In an interview on CBS-TV’s “This Morning” last week, President Obama outlined his theory of the causes of terrorism: climate change is straining natural resources around the world, and “when people are not able to make a living or take care of their families,” they become “desperate,” and “as human beings are placed under strain, then bad things happen.”
The next day, a middle-class Muslim couple who were not under any evident financial strain and were perfectly capable of taking care of their six-month-old daughter, decided to massacre fourteen people in San Bernardino, California. The terrorist, Syed Farook, was not “desperate.” He was a graduate of California State University and an environmental health specialist who worked for the San Bernardino County Health Department, with an annual salary of $53,000. His wife and co-terrorist, Tashfeen Malik, was also a college graduate (Bahuddin Zakri University in Pakistan). They lived in a two-story townhouse in a nice neighborhood.
The idea that the cause of terrorism is poverty has long been promoted by officials of the Obama administration. Recall what State Department spokeswoman Marie Harf told MSNBC’s “Hardball” host Chris Matthews on February 16 of this year: “We cannot kill our way out of this war. We need in the medium to longer term to go after the root causes that leads people to join these groups, whether it’s a lack of opportunity for jobs, whether--we can work with countries around the world to help improve their governance. We can help them build their economies so they can have job opportunities for these people.”
Yet study after study of the motives of Arab and Muslim terrorists during the past two decades has found exactly the opposite.
Between 1996 and 1999, relief worker Nasra Hassan interviewed nearly 250 Palestinians who either attempted to carry out suicide bombings, or trained others for such attacks, or were related to deceased bombers. She reported in The New Yorker: “None of [the bombers] were uneducated, desperately poor, simple-minded, or depressed. Many were middle class and, unless they were fugitives, held paying jobs…Two were the sons of millionaires.”
The attacks on September 11, 2001, focused new attention on the causes of terrorism. The New York Times reported that the personal details concerning the hijackers had “confounded the experts.”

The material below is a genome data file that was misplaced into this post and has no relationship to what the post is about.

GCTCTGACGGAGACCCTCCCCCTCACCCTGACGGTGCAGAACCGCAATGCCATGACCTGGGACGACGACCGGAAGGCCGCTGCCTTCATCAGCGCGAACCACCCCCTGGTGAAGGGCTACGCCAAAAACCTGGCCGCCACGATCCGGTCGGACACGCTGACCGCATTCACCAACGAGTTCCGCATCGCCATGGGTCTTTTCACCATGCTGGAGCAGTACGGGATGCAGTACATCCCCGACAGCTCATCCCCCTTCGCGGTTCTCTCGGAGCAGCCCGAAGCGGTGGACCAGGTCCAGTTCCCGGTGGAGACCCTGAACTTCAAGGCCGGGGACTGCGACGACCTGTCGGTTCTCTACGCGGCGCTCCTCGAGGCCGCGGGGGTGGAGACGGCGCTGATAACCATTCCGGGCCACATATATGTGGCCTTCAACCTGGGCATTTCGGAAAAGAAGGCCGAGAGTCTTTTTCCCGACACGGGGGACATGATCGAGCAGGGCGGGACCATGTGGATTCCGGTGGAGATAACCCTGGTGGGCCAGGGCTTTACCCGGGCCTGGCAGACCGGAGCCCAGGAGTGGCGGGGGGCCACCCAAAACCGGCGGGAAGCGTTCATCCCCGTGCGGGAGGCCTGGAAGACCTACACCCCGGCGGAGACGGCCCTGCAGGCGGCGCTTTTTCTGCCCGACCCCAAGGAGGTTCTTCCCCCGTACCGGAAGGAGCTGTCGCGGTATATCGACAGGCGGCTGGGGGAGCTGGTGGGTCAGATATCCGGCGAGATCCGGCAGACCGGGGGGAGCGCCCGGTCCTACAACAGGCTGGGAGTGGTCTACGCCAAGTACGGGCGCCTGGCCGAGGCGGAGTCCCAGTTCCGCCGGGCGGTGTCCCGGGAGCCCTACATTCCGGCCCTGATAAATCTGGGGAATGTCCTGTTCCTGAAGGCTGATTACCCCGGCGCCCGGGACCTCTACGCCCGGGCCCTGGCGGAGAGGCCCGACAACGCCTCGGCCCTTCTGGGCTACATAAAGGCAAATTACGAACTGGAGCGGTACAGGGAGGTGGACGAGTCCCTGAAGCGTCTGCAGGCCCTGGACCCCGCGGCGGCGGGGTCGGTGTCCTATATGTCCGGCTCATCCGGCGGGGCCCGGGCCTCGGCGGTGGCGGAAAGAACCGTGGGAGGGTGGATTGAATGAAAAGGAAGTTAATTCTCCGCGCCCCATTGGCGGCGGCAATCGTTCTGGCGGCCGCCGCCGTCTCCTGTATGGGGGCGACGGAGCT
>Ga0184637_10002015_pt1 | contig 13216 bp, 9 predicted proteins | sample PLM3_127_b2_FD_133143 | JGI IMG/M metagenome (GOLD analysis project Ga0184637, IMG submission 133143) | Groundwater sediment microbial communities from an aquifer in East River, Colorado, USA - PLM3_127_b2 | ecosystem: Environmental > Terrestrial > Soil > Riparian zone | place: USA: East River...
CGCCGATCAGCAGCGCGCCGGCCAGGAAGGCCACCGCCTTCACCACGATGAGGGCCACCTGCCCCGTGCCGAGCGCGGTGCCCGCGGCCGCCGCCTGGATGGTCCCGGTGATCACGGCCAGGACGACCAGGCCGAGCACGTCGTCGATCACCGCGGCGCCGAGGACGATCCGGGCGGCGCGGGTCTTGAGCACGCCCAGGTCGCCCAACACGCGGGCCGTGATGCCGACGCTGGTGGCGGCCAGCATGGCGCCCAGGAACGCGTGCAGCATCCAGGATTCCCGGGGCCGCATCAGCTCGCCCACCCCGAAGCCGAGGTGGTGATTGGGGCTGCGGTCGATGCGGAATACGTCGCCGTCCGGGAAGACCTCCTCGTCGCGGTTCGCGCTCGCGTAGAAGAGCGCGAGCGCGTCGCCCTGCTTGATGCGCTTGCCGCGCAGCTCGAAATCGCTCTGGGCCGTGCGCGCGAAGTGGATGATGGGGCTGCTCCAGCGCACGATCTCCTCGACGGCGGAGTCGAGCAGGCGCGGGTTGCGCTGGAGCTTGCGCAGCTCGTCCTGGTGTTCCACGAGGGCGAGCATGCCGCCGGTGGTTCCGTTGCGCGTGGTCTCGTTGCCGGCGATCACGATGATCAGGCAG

“They were adults with education and skill, not hopeless young zealots,” the Times said of the attackers. “At least one left behind a wife and young children…They were not reckless young men facing dire economic conditions and dim prospects, but men as old as 41 enjoying middle class lives.”
Three important studies of this question were carried out after 9/11.
In 2002, Prof. Alan Krueger of Princeton and Prof. Jitka Maleckova of Prague’s Charles University studied the lives of 129 Lebanese Hezbollah terrorists who were killed while carrying out attacks on Israel. The professors found that the Hezbollah members were less likely than “other Lebanese, to come from poor families and were significantly more likely to have completed secondary education.”
That same year, the Muslim writer Hala Jaber spent four days with Fatah’s Al Aksa Martyrs Brigade, which has organized many suicide bombings. She found that their members were “educated [and] middle class.”
In 2004, Prof. Alberto Abadie of Harvard University’s Kennedy School of Government undertook a study of terrorists’ motives. When he began his research, he thought that “it was a reasonable assumption that terrorism has its roots in poverty.” By the time he was done, Prof. Abadie had concluded there is “no significant relationship” between the economic conditions in a given country and the rise of terrorists there.
The facts are clear, even if they soundly refute President Obama’s politically correct worldview.
Poverty does not cause terrorism; if it did, the Chasidim of Brooklyn and Meah Shearim would be the world’s most active terrorists. Climate change or food shortages or other types of economic strain do not cause terrorism either.
Radical ideology—in this case, radical Islamist ideology—is what causes terrorism.
Mr. Korn, chairman of the Philadelphia Religious Zionists, is former executive editor of the Philadelphia Jewish Exponent and the Miami Jewish Tribune.
By Benyamin Korn